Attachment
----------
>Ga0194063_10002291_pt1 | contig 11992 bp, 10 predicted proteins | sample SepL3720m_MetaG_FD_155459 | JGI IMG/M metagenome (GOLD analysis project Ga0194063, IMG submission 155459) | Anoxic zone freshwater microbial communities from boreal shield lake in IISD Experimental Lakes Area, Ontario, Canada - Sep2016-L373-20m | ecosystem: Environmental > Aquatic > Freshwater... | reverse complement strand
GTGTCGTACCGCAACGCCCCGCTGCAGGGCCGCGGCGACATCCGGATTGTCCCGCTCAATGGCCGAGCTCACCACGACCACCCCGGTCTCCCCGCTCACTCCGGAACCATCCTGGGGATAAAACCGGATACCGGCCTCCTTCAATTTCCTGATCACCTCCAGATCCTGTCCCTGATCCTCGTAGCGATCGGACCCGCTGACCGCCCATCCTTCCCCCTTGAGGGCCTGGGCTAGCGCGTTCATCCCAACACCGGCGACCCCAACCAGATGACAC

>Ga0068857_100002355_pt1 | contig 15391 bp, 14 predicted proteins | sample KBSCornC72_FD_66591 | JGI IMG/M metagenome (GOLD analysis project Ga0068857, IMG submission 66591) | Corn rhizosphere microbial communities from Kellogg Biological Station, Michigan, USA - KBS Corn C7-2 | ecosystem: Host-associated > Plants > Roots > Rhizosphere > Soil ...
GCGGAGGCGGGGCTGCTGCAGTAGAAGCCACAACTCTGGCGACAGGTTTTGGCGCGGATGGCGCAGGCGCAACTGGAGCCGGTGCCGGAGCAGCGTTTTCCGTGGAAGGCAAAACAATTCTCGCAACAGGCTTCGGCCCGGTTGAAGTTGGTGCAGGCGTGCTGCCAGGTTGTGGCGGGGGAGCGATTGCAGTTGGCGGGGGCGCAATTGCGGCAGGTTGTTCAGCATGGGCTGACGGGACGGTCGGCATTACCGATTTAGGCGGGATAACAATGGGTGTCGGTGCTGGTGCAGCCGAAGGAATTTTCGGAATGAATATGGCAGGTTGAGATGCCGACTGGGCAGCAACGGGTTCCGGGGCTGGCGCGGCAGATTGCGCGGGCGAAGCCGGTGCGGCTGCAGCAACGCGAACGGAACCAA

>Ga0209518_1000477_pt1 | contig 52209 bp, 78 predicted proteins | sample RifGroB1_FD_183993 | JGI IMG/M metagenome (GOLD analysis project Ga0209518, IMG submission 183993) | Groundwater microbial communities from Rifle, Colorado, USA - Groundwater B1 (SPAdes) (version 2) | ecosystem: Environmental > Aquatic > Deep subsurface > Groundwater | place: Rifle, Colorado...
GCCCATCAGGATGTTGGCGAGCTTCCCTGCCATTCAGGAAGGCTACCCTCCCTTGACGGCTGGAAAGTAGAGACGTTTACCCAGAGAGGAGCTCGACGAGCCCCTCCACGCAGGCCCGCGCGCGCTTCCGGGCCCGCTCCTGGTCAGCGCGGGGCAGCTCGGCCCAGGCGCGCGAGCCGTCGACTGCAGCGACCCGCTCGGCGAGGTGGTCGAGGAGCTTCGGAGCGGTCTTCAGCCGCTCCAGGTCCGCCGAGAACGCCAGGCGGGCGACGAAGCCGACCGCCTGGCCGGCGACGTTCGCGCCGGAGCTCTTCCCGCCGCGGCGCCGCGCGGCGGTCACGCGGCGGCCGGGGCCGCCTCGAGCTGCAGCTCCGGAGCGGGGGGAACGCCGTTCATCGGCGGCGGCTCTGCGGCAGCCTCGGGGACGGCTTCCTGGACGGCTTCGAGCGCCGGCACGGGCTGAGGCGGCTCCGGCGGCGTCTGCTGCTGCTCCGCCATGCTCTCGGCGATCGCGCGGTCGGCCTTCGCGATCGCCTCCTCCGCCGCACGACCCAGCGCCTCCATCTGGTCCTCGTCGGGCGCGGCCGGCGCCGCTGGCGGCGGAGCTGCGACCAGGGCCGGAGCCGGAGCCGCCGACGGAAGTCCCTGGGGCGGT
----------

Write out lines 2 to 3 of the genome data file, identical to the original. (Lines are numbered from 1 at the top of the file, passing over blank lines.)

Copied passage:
GTGTCGTACCGCAACGCCCCGCTGCAGGGCCGCGGCGACATCCGGATTGTCCCGCTCAATGGCCGAGCTCACCACGACCACCCCGGTCTCCCCGCTCACTCCGGAACCATCCTGGGGATAAAACCGGATACCGGCCTCCTTCAATTTCCTGATCACCTCCAGATCCTGTCCCTGATCCTCGTAGCGATCGGACCCGCTGACCGCCCATCCTTCCCCCTTGAGGGCCTGGGCTAGCGCGTTCATCCCAACACCGGCGACCCCAACCAGATGACAC

>Ga0068857_100002355_pt1 | contig 15391 bp, 14 predicted proteins | sample KBSCornC72_FD_66591 | JGI IMG/M metagenome (GOLD analysis project Ga0068857, IMG submission 66591) | Corn rhizosphere microbial communities from Kellogg Biological Station, Michigan, USA - KBS Corn C7-2 | ecosystem: Host-associated > Plants > Roots > Rhizosphere > Soil ...